Hockney was given an iPad in 2009 and took it with him in 2010. He had experience with plein air painting and drawing, but the portable iPad as a tool allowed him more flexibility and mobility. Hockney then returned in 2011 to try another series, because he wished to capture images from the park in more detail. For this second iPad collection, he adopted the use of a stylus for finer lines and also began experimenting with filters, such as stardust and spraypaint.
Bright Technicolor renditions of mountain hemlock, red fir, Western white pine trees, and other flora seem to grow into three-dimensional life from the walls of the gallery encircling the baskets. The digital drawings and their fiery color provide a lively contrast to the earth tones of the native women’s baskets, helping to connect the intergenerational intrigue of those early gardeners who called Yosemite home with the modern-day tourists who pass through and collect photographs.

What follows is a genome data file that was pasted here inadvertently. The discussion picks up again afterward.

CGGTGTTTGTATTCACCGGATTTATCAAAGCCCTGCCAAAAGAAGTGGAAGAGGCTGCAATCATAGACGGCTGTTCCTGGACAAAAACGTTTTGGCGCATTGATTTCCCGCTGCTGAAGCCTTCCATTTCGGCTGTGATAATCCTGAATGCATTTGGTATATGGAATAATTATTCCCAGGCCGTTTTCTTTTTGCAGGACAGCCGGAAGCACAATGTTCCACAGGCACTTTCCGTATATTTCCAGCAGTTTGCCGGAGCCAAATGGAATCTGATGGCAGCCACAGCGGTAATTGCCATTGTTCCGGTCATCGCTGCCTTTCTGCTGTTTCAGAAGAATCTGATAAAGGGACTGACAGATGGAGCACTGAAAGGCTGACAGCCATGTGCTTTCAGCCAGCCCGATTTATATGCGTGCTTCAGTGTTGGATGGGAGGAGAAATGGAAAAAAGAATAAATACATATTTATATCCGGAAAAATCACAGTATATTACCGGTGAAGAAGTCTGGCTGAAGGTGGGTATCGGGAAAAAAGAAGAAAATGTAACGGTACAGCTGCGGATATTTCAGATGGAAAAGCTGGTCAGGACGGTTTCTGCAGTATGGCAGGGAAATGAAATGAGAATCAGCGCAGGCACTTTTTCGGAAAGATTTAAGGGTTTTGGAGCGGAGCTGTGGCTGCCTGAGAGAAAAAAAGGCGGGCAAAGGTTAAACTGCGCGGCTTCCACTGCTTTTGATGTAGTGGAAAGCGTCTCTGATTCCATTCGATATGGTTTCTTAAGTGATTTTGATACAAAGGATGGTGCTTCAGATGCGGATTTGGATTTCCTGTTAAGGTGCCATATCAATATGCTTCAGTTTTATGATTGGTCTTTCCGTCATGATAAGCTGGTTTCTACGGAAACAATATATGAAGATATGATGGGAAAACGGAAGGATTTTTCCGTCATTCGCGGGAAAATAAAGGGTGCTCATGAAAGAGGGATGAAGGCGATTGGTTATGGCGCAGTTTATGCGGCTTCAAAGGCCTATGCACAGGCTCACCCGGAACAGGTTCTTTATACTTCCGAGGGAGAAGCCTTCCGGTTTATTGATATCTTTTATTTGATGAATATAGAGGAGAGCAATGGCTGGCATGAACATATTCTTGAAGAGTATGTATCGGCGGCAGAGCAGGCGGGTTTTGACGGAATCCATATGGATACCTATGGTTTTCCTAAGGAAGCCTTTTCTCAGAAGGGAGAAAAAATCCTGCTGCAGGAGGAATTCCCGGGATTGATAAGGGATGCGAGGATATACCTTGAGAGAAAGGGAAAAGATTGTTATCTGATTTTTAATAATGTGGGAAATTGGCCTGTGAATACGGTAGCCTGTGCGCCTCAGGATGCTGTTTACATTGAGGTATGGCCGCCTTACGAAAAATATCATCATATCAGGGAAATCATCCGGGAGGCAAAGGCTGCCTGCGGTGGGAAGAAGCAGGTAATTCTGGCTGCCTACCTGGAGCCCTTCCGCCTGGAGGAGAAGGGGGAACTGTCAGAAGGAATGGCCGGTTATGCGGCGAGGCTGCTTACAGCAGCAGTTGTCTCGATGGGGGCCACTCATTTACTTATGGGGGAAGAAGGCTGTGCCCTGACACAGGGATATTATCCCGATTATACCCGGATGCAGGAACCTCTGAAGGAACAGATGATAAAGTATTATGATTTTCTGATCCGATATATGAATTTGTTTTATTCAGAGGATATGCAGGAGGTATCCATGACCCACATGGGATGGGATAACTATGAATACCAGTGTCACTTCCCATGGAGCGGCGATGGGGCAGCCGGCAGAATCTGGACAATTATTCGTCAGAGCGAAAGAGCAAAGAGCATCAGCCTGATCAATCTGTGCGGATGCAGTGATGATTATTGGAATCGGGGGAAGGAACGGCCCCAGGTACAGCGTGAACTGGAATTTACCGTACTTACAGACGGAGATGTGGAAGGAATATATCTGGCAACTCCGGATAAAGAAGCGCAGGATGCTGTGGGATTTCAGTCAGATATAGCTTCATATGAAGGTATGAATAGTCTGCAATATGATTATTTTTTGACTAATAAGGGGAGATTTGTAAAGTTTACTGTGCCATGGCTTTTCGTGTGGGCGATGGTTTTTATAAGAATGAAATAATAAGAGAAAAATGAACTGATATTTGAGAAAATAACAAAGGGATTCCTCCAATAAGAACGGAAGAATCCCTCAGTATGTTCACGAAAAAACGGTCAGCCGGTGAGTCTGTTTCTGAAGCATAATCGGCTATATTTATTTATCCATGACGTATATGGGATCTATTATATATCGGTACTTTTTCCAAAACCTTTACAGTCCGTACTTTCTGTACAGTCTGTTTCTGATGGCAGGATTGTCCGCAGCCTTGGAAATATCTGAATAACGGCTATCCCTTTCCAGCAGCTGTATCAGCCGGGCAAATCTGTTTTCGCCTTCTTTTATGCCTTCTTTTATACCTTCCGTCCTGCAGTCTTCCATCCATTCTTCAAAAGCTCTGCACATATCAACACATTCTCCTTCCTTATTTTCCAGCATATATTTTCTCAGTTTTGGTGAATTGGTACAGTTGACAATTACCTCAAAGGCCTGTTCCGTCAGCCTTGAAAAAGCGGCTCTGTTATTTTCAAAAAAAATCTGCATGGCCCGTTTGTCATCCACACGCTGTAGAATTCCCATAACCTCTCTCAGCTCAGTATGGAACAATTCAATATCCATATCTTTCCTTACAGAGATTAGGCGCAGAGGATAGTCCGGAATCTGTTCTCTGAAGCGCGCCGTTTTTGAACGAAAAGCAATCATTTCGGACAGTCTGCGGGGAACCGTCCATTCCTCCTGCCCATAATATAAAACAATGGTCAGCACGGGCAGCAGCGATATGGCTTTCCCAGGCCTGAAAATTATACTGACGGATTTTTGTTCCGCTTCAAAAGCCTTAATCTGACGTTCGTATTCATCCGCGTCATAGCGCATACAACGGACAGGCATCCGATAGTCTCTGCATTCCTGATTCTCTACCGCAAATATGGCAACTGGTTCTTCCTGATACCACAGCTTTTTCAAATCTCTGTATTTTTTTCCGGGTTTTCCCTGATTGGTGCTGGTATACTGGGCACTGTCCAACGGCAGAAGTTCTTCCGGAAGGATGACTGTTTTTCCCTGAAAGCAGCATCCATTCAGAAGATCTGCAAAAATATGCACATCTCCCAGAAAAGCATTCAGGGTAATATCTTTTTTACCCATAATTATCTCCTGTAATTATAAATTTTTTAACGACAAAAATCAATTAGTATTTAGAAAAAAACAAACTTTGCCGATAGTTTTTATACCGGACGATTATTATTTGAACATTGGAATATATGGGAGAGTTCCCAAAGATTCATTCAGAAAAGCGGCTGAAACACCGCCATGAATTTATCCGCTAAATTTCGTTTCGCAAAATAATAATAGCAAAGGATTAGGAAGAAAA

David Hockney’s Yosemite and the Masters of California Basketry will be on view at Heard Museum through April 2020.